eBay’s UK tax bill is under scrutiny
According to accounts published on Friday, eBay in the UK has paid a weeny percentage in UK tax when compared to the revenues generated in the last tax year. eBay (UK) Ltd is reported to have paid £1.1m in tax in the UK on revenues of £1.1bn. (Cleverer people than me can calculate what that makes the total merchandise sales made via eBay over that period.)
But I bet there are more than a few UK eBay sellers, multi-channel merchants also using Amazon, who pay more than a million a year to HMRC.
You know how it’s done, from the details of your monthly eBay selling bill. Your fees are paid to eBay International AG and that’s based in Switzerland. You don’t pay eBay (UK) Ltd in Richmond.
We contacted eBay and received this comment: “In all countries and at all times, eBay is fully compliant with national, EU and international tax rules including those of the OECD.”
On one level, it’s surprising that to this point eBay’s tax affairs have not been subject to similar scrutiny experienced by Amazon, Starbucks, Google, Facebook and the like. And some of those firms have been called before the relevant House of Commons committee. Perhaps a similar interrogation awaits eBay.
On another level, the uproar that big firms take a lot out and put little in is entirely understandable. But equally the tax system in the UK allows them, quite easily, to funnel their earnings into tax efficient structures to limit their liability.
Every business should do that, as long as it’s all on the right side of the law and these approaches are legal it seems. Indeed, I’d go so far as to assert that a business has a commercial duty to exploit any clause or loophole that legally means they pay as little tax as is possible.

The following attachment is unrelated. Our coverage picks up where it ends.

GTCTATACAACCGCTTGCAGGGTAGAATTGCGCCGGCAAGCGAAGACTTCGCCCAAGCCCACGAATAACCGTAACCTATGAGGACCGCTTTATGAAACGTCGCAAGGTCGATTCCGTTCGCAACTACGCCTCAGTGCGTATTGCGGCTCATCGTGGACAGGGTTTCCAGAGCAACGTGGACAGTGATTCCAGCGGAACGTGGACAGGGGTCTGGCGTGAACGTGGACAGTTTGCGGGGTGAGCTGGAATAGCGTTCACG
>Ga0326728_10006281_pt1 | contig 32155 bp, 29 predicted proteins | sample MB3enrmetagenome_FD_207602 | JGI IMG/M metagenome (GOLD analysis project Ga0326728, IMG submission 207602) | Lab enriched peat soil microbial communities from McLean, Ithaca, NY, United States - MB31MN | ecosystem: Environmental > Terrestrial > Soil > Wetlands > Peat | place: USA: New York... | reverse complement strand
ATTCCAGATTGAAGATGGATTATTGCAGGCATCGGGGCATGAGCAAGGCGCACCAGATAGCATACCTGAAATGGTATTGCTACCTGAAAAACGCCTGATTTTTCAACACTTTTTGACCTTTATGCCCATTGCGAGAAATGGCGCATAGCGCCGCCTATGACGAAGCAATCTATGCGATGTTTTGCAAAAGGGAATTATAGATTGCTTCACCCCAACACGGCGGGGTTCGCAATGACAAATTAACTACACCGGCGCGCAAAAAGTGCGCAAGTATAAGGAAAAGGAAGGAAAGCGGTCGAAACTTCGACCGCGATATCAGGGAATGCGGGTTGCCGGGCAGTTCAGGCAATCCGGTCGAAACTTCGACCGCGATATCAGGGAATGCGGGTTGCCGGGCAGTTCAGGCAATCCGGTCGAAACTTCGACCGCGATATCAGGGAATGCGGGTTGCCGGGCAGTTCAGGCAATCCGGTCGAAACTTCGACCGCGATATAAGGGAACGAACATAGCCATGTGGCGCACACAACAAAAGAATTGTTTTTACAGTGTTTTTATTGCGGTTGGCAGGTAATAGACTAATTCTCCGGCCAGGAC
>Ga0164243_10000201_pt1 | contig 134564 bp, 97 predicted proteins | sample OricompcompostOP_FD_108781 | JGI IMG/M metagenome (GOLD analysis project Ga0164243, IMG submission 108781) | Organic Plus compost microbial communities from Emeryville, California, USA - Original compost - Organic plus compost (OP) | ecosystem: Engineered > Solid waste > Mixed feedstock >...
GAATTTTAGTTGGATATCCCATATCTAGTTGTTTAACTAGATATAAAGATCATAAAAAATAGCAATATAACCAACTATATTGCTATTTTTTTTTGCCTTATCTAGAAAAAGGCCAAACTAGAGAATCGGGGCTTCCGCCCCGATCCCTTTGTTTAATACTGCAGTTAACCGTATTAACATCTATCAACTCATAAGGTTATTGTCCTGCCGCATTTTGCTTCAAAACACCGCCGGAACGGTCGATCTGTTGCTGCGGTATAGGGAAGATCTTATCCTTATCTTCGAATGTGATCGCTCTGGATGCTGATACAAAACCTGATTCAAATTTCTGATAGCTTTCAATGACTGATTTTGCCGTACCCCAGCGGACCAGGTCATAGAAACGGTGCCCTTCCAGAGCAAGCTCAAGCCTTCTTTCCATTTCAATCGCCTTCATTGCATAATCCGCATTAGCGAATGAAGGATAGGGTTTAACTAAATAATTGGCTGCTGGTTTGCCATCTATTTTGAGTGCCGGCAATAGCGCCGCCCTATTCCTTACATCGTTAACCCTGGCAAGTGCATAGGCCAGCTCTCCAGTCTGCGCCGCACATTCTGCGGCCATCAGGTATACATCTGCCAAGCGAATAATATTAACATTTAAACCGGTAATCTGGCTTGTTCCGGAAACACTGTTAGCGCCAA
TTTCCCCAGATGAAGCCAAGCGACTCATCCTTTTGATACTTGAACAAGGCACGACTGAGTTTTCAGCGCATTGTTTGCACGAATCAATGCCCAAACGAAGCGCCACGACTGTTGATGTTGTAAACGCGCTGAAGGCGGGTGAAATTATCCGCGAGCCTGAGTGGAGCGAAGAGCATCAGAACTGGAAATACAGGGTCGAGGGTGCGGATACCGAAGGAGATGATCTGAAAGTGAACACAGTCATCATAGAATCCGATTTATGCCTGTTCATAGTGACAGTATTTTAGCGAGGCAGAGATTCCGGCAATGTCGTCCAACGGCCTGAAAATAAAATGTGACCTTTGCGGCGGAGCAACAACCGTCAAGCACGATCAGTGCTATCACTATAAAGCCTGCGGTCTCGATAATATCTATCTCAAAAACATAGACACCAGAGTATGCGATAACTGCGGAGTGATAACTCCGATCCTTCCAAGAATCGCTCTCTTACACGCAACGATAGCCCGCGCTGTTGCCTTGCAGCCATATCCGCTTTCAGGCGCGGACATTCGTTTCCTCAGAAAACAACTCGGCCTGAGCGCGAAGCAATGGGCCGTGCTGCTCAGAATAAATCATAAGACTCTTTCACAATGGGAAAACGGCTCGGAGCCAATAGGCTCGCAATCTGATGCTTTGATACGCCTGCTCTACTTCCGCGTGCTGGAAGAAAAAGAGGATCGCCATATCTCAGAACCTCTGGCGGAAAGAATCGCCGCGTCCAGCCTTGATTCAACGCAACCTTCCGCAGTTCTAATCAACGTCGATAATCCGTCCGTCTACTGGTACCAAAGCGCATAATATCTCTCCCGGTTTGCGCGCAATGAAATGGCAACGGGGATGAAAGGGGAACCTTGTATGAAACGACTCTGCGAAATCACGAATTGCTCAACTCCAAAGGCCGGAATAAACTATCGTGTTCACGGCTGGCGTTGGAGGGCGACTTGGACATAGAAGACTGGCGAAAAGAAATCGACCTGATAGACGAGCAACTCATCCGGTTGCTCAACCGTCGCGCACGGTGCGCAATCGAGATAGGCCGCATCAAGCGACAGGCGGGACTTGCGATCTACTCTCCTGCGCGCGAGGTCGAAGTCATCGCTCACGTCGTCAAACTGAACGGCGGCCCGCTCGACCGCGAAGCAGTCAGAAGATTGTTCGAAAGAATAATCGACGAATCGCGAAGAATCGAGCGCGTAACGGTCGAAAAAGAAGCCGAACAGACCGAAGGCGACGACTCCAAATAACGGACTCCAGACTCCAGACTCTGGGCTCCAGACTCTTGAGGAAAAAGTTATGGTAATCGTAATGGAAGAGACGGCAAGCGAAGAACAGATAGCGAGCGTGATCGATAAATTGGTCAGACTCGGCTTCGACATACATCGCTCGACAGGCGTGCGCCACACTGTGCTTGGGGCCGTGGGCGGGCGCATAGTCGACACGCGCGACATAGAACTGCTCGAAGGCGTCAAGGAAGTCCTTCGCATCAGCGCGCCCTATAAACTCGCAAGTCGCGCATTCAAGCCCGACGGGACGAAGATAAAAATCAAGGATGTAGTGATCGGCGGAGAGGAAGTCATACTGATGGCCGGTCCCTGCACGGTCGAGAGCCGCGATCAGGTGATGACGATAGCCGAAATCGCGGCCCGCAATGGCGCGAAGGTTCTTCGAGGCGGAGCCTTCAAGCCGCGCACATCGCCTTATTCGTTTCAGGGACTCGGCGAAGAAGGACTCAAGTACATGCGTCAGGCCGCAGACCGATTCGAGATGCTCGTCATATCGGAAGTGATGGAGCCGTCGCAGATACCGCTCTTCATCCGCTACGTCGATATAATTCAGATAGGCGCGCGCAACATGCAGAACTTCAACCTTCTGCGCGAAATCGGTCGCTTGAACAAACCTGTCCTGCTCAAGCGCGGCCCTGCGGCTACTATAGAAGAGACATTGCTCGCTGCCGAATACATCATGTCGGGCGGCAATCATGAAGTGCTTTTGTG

As we have said before: “they haven’t broken the law but the law may well be broken.” It’s just a shame, perhaps, that costs prohibit smaller business taking similar advantage owing to their scale. And it will be interesting to see how arrangements like this change after Brexit, currently scheduled for Spring 2019.
They’re not the biggest crooks.
Facebook’s UK tax bill for 2014 was £4,327. Nobody was happy about it so Facebook promised to book some of its revenue in the UK and have it taxed here. Did they pay more taxes then? They generated a £11.3m UK tax credit.
Ebay made this change to have billing registered in Luxembourg years ago.
So why has it taken so long for HMG to notice this?
By the way, remember who Ebay will get the money from if they’re forced to pay more taxes!
You can’t get blood from a stone. Senior management will have to take a pay cut.
there just as bad as the chinese/uk sellers avoiding tax , HMRC need to get this whole online sales tax compliant from the top to the bottom
Yes, it is wrong, but don’t blame Ebay. Blame our own tax laws that allow this. It is legal.
It isn’t just a commercial duty, as you state. In the USA it is a fiduciary duty of company directors to ensure their company don’t unnecessarily pay money on tax, and I believe directors and companies can be sued for not doing this.
I queried eBays VAT status when they moved to Luxembourg, OK it only affects VAT registered sellers and eBay fees, but seeing that eBay would not raise the fees, I would rather claim back 20% of the fee total rather than the 15% (I think it is) of the current VAT refund,
Yes, eBay would be liable for 20% VAT paid to the UK and not 15% paid to Luxembourg!
you dont pay any vat on ebay fees at all if your vat registered and you register the fact with ebay
Yes you do, eBay fees are VAT inclusive, VAT sellers registered with eBay pay fees nett of VAT (Cross Border VAT), Non Vat sellers pay the fees as advertised – inclusive of 15% VAT.
Hence my comment, I would rather pay fees less 20% than less 15%, with the bonus of ebay paying VAT to HMRC and not to Luxembourg
i would rather just worry about my vat bill and not ebays